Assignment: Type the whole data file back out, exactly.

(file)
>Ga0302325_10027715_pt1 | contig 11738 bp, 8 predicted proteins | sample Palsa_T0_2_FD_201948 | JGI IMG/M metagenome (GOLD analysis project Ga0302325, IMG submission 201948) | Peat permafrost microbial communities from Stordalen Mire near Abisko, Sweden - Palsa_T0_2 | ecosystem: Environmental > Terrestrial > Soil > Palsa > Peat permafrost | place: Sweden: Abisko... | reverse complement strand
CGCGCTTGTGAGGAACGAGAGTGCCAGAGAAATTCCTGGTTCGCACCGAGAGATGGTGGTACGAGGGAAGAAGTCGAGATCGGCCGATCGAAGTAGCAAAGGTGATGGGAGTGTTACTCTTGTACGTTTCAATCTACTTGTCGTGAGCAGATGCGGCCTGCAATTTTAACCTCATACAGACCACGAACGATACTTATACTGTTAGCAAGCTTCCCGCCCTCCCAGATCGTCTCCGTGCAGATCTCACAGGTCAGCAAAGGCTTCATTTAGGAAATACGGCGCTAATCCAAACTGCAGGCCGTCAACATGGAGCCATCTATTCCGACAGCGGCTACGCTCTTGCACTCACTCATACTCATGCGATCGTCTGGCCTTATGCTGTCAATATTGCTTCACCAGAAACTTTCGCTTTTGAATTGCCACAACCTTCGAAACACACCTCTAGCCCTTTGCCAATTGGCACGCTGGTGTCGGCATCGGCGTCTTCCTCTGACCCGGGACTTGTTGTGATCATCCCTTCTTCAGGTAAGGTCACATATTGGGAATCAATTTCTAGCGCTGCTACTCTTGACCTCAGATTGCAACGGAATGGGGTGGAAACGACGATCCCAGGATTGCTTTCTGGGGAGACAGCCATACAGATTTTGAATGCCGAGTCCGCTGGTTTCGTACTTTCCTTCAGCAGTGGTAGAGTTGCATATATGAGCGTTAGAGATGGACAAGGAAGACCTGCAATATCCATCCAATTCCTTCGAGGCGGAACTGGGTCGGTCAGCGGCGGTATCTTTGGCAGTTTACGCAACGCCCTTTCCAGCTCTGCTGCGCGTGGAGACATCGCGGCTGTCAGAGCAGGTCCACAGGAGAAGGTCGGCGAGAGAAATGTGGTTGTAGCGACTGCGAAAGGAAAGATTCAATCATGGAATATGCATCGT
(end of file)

>Ga0302325_10027715_pt1 | contig 11738 bp, 8 predicted proteins | sample Palsa_T0_2_FD_201948 | JGI IMG/M metagenome (GOLD analysis project Ga0302325, IMG submission 201948) | Peat permafrost microbial communities from Stordalen Mire near Abisko, Sweden - Palsa_T0_2 | ecosystem: Environmental > Terrestrial > Soil > Palsa > Peat permafrost | place: Sweden: Abisko... | reverse complement strand
CGCGCTTGTGAGGAACGAGAGTGCCAGAGAAATTCCTGGTTCGCACCGAGAGATGGTGGTACGAGGGAAGAAGTCGAGATCGGCCGATCGAAGTAGCAAAGGTGATGGGAGTGTTACTCTTGTACGTTTCAATCTACTTGTCGTGAGCAGATGCGGCCTGCAATTTTAACCTCATACAGACCACGAACGATACTTATACTGTTAGCAAGCTTCCCGCCCTCCCAGATCGTCTCCGTGCAGATCTCACAGGTCAGCAAAGGCTTCATTTAGGAAATACGGCGCTAATCCAAACTGCAGGCCGTCAACATGGAGCCATCTATTCCGACAGCGGCTACGCTCTTGCACTCACTCATACTCATGCGATCGTCTGGCCTTATGCTGTCAATATTGCTTCACCAGAAACTTTCGCTTTTGAATTGCCACAACCTTCGAAACACACCTCTAGCCCTTTGCCAATTGGCACGCTGGTGTCGGCATCGGCGTCTTCCTCTGACCCGGGACTTGTTGTGATCATCCCTTCTTCAGGTAAGGTCACATATTGGGAATCAATTTCTAGCGCTGCTACTCTTGACCTCAGATTGCAACGGAATGGGGTGGAAACGACGATCCCAGGATTGCTTTCTGGGGAGACAGCCATACAGATTTTGAATGCCGAGTCCGCTGGTTTCGTACTTTCCTTCAGCAGTGGTAGAGTTGCATATATGAGCGTTAGAGATGGACAAGGAAGACCTGCAATATCCATCCAATTCCTTCGAGGCGGAACTGGGTCGGTCAGCGGCGGTATCTTTGGCAGTTTACGCAACGCCCTTTCCAGCTCTGCTGCGCGTGGAGACATCGCGGCTGTCAGAGCAGGTCCACAGGAGAAGGTCGGCGAGAGAAATGTGGTTGTAGCGACTGCGAAAGGAAAGATTCAATCATGGAATATGCATCGT